On December 19, 1944, Josephine Marcus Earp died, 15 years after the passing of her legendary husband, the gunfighter, gambler and lawman Wyatt Earp.
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It is in large part due to Josephine’s efforts to build and burnish the reputation of her common-law spouse that he has been depicted in books and movies as a champion of justice and keeper of the law, when the truth was far more ambiguous. Her own life story, too, has many lacunae in it, also thanks to her attempts to control the narrative.
Lady at the O.K.Corral
It is known that Josephine Sarah Marcus was born in Brooklyn, New York in 1860. Both her parents, Henry (born Carl-Hyman) Marcus and the former Sophie Lewis were from the Posen region of Prussia, in what is today Poland, and came to the U.S. in 1850.
In 1868, the family moved cross-country to the boomtown of San Franciso. There, Henry found work as a baker, and prospered until about 1880, when the silver of the Comstock Lode began to run out.
Until then, Josie supposedly reveled in dancing lessons and enjoyed the services of her own personal maid. At the same time, her restless, adventurous personality meant that she was in regular trouble at school.
An opportunity to escape a prosaic life appeared in the form of the Pauline Markham Theater Company, whose production of “H.M.S. Pinafore” she joined. That’s how she came to Prescott, Arizona, in 1879. There, she took up with a deputy sheriff named Johnny Behan, a married man known for his philanderering.
According to Glenn Boyer, author of a 1976 biography of Josephine, “I Married Wyatt Earp,” she was the subject of a famous semi-nude photo of a woman in Tombstone in 1880, taken by Behan, that graced the cover of that book. It’s a nice idea, but the photo appears to have been shot as late as 1914, when Josie would have been 53, and in any case, the voluptuous young woman depicted therein doesn’t resemble her.
According to Ann Kirschner, author of “Lady at the O.K. Corral,” a 2013 biography of Josephine, Behan and Wyatt Earp both participated in the gunfight on October 26, 1881, on opposite sides. Behan was allied with the Cowboys gang, three of whose members were shot dead in the fight. Earp was part of the posse that had been tracking them down, together with two of his brothers and “Doc” Holliday. Kirschner does not believe, however, that the men’s rivalry for Josephine’s affections was a cause for the shootout.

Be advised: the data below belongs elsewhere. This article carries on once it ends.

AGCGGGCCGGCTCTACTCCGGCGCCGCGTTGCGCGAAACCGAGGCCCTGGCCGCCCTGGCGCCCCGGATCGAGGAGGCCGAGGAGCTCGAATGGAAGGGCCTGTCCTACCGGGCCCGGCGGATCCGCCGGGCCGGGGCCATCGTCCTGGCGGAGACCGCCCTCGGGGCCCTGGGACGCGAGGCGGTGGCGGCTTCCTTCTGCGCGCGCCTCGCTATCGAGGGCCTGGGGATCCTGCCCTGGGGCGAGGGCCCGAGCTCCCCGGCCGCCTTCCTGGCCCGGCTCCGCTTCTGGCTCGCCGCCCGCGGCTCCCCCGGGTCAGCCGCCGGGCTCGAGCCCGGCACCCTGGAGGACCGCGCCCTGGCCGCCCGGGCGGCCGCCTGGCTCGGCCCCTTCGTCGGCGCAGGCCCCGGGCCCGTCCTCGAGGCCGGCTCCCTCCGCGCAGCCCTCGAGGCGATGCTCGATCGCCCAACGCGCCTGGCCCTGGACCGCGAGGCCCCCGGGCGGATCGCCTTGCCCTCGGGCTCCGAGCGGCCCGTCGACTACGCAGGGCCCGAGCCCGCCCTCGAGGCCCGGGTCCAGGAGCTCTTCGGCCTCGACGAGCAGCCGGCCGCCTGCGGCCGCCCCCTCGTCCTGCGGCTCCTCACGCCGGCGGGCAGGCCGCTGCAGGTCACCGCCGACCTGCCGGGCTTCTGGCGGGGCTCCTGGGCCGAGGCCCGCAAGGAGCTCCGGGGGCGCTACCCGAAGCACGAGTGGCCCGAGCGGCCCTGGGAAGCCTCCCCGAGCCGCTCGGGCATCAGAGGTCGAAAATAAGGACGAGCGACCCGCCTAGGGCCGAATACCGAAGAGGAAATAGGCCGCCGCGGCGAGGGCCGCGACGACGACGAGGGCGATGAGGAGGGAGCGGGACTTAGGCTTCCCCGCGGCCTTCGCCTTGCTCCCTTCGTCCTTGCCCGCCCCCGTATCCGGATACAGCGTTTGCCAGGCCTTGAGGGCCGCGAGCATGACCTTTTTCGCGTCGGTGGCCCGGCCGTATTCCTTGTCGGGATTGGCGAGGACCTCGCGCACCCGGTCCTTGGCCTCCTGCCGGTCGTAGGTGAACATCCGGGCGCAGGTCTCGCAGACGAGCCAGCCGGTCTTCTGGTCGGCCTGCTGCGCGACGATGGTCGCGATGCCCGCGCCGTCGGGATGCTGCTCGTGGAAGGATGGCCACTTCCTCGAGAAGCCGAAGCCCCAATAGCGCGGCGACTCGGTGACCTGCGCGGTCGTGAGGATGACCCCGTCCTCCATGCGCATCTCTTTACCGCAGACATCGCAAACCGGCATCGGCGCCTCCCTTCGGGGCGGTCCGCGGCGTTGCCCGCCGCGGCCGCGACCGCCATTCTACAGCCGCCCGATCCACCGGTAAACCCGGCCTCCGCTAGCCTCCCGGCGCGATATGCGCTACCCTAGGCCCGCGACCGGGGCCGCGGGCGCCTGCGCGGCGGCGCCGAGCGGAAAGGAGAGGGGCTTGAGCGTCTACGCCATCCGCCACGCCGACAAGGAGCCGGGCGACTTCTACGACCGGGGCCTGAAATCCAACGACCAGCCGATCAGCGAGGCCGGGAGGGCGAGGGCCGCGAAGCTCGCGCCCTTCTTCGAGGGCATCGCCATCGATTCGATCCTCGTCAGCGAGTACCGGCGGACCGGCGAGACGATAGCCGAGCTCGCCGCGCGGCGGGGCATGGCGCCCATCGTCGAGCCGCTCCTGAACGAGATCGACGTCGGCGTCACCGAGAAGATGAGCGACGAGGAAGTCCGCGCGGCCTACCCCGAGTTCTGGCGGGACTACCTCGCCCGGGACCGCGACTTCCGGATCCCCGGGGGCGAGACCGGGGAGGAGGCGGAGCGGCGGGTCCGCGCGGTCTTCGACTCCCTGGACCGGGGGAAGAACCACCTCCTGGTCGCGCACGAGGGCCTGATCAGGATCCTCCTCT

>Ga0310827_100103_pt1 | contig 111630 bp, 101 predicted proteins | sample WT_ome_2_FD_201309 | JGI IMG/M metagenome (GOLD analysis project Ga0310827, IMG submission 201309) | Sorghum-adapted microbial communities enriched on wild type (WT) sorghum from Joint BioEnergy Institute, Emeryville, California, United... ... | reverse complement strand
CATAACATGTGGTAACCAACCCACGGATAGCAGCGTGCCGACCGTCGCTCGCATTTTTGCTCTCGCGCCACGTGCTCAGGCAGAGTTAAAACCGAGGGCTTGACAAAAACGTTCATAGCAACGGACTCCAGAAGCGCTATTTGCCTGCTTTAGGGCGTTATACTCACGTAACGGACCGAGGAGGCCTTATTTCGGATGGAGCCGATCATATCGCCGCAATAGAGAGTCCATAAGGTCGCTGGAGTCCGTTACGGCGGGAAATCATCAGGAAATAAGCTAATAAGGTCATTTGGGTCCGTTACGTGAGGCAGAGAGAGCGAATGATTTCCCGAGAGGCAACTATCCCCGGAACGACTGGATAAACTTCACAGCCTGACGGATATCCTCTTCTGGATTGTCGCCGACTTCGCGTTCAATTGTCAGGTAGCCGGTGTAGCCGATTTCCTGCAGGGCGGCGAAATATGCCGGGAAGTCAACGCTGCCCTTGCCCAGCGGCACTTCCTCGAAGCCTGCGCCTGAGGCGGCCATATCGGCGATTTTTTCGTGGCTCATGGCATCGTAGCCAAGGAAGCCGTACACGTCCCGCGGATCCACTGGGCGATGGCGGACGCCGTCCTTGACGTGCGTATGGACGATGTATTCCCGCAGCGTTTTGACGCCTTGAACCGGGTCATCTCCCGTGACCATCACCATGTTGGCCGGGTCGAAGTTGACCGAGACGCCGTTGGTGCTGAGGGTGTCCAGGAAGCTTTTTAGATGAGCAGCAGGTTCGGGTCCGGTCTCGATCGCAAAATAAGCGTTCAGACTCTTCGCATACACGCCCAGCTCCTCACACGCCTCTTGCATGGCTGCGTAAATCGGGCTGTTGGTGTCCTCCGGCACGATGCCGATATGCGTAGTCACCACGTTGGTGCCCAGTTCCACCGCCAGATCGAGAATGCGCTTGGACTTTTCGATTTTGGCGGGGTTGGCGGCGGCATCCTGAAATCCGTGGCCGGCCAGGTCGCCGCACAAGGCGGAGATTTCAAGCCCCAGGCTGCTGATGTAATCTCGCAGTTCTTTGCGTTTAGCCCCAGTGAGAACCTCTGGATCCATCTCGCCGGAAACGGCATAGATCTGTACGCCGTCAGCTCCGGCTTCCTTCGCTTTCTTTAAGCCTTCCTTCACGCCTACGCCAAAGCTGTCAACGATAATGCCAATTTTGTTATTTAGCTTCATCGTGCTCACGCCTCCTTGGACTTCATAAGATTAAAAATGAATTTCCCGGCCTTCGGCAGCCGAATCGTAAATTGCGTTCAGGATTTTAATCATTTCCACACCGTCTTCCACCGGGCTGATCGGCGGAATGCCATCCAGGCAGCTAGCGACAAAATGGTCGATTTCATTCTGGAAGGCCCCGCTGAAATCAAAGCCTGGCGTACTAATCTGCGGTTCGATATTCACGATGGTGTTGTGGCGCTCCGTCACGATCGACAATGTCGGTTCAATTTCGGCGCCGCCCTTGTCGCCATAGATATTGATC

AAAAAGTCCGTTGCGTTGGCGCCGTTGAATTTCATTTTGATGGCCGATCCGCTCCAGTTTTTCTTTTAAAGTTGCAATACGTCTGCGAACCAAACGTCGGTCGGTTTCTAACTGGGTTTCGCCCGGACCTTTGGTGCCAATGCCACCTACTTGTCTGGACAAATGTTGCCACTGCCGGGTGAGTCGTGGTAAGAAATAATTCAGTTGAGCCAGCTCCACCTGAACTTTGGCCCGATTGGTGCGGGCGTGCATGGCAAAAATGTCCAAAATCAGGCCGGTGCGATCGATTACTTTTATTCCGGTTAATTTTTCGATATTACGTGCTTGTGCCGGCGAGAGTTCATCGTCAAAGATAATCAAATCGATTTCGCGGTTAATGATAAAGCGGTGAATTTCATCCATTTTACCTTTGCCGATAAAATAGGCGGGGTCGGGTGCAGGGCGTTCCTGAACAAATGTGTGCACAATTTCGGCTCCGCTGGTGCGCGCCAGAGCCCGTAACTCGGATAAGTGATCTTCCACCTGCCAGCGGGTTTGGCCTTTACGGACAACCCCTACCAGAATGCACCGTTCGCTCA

Kirschner also does not agree with the hypothesis held by several other historians, that Josephine, though she did go by the nickname of “Sadie,” was the same person as Sadie Mansfield, a performer and prostitute who lived and worked in Prescott, Arizona, in the mid-1870s, and who apparently also had a relationship with Johnny Behan.
Following the money
Marcus and Earp seem to have begun their relationship after the famous gunfight, and they remained together for the next 47 years, until Earp’s death, in 1929. It was, however, a tempestuous relationship, punctuated by Earp’s frequent womanizing, his drinking sprees, and his gambling.
The couple followed the money, in the form of gold rushes in Eagle City, Idaho, Nome, Alaska, and Tonopah, Nevada. In each of those places, they ran saloons and had other investments. Finally, in 1911, Earp began mining in several plots in Vidal, California, while Josephine lived in Los Angeles. He also owned and raced horses.
It is known that Josephine made great attempts to control both her own and Wyatt’s stories, and she even threatened writers with lawsuits if their reporting took them in directions she preferred to remain unexplored. She also developed amnesia about certain periods in her own life.
Josephine Earp died at the age of 84, in Los Angeles. By that time, she had alienated most of her old friends, and was in debt all over town. She was buried in the Marcus family plot in the Jewish section of Little Hills of Eternity cemetery, near San Francisco, where Wyatt’s ashes had been interred.